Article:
Aidan Clifford, ACCA Ireland advisory services manager

Tax havens list scrutinised

MEPs adopted a resolution pushing for changes to the system used to draw up the EU list of tax havens, as it is currently ‘confusing and ineffective’ and is reported to be ‘covering less than 2% of worldwide tax revenue losses’. The resolution is calling for ‘the process of listing or delisting a country more transparent, consistent and impartial’.

Guernsey, the Bahamas and the Cayman Islands were recently removed from the list, the latter while reported to be running a 0% tax rate policy. Among other measures, the resolution says that all jurisdictions with a 0% corporate tax rate or with no taxes on companies’ profits should be automatically placed on the blacklist. There is a call for the process of establishing the list to be formalised through a legally binding instrument by the end of 2021.

The resolution states that EU member states should not be immune from scrutiny. The text points out that according to the Corporate Tax Haven Index 2019, the top-ranked jurisdictions are: the British Virgin Islands, Bermuda, the Cayman Islands, the Netherlands, Switzerland, Luxembourg,  Jersey, Singapore, the Bahamas, Hong Kong and Ireland.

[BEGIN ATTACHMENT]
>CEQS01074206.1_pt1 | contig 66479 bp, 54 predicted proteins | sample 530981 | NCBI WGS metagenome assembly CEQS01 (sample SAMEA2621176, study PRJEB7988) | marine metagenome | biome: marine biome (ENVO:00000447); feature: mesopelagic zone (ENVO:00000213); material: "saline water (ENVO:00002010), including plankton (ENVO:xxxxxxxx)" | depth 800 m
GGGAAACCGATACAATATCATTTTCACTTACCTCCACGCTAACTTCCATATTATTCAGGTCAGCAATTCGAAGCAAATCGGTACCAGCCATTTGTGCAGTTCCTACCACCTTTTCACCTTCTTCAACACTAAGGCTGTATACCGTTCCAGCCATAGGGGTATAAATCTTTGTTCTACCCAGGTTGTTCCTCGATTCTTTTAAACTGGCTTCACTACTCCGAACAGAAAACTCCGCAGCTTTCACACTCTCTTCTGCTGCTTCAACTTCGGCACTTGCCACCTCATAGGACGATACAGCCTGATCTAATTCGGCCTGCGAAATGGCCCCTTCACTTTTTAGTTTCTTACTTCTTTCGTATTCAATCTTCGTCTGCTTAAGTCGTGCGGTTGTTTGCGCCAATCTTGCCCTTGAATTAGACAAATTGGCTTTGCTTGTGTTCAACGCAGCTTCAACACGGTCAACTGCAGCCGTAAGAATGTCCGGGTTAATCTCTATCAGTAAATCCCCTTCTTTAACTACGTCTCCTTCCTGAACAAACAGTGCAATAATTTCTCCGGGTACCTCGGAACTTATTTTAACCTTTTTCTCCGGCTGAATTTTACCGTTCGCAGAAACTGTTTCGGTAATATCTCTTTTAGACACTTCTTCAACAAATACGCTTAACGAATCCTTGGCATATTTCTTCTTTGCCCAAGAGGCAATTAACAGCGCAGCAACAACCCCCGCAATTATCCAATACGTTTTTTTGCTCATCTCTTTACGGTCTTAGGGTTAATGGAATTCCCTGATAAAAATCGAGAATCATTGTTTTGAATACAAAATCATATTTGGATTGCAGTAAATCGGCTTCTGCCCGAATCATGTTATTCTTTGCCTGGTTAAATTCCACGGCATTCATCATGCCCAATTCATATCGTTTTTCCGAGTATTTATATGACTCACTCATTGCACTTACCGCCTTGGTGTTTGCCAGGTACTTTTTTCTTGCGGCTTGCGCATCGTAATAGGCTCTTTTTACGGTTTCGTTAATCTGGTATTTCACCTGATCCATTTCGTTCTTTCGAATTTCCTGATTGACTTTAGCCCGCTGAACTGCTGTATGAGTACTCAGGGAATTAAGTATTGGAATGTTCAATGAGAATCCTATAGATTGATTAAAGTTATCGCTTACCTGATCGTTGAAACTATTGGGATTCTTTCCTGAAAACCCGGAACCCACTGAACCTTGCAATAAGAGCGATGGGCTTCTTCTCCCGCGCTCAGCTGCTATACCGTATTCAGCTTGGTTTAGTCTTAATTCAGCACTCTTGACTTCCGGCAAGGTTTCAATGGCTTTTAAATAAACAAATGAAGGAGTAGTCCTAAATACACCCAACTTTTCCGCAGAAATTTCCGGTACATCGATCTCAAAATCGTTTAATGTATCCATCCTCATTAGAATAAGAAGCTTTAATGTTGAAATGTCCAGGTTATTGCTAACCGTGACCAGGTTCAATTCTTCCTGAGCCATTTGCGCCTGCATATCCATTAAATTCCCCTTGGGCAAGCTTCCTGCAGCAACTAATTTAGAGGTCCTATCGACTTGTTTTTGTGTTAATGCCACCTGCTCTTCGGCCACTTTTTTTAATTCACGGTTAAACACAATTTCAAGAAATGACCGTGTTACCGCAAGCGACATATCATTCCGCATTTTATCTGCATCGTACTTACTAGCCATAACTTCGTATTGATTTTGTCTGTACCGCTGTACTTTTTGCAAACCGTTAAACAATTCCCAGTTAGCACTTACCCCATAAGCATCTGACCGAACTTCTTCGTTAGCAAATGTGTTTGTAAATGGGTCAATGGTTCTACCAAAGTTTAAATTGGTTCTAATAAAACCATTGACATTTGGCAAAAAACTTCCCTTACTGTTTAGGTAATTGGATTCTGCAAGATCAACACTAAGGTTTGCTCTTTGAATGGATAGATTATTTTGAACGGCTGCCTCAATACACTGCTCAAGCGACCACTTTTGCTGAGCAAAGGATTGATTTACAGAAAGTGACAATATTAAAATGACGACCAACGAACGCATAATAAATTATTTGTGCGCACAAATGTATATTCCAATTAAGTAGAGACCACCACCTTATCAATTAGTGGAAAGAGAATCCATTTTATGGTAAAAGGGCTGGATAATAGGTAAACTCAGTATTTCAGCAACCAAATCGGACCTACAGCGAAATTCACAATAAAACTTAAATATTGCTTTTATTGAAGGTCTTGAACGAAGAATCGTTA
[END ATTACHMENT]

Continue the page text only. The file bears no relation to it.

CRO extends deadline

Due to the current Level 5 restrictions and the challenges of adjusting to a new IT system, Companies Registration Office (CRO) has extended the current filing arrangements for companies with an annual return date of 30 September or later until 28 May. All companies with an extension to file due to delayed AGMs will also have a further extension to file until 28 May.

Our analysis suggests that the most common issue accountants experience with the companies online registration environment (CORE) system is the belief that this must be done in two steps, first with the accounts and then with the signing page.  Here is a suggested one-step process for CRO filing for audit-exempt companies only:

Email the completed accounts to the client or otherwise get initial approval that they are happy with the accounts.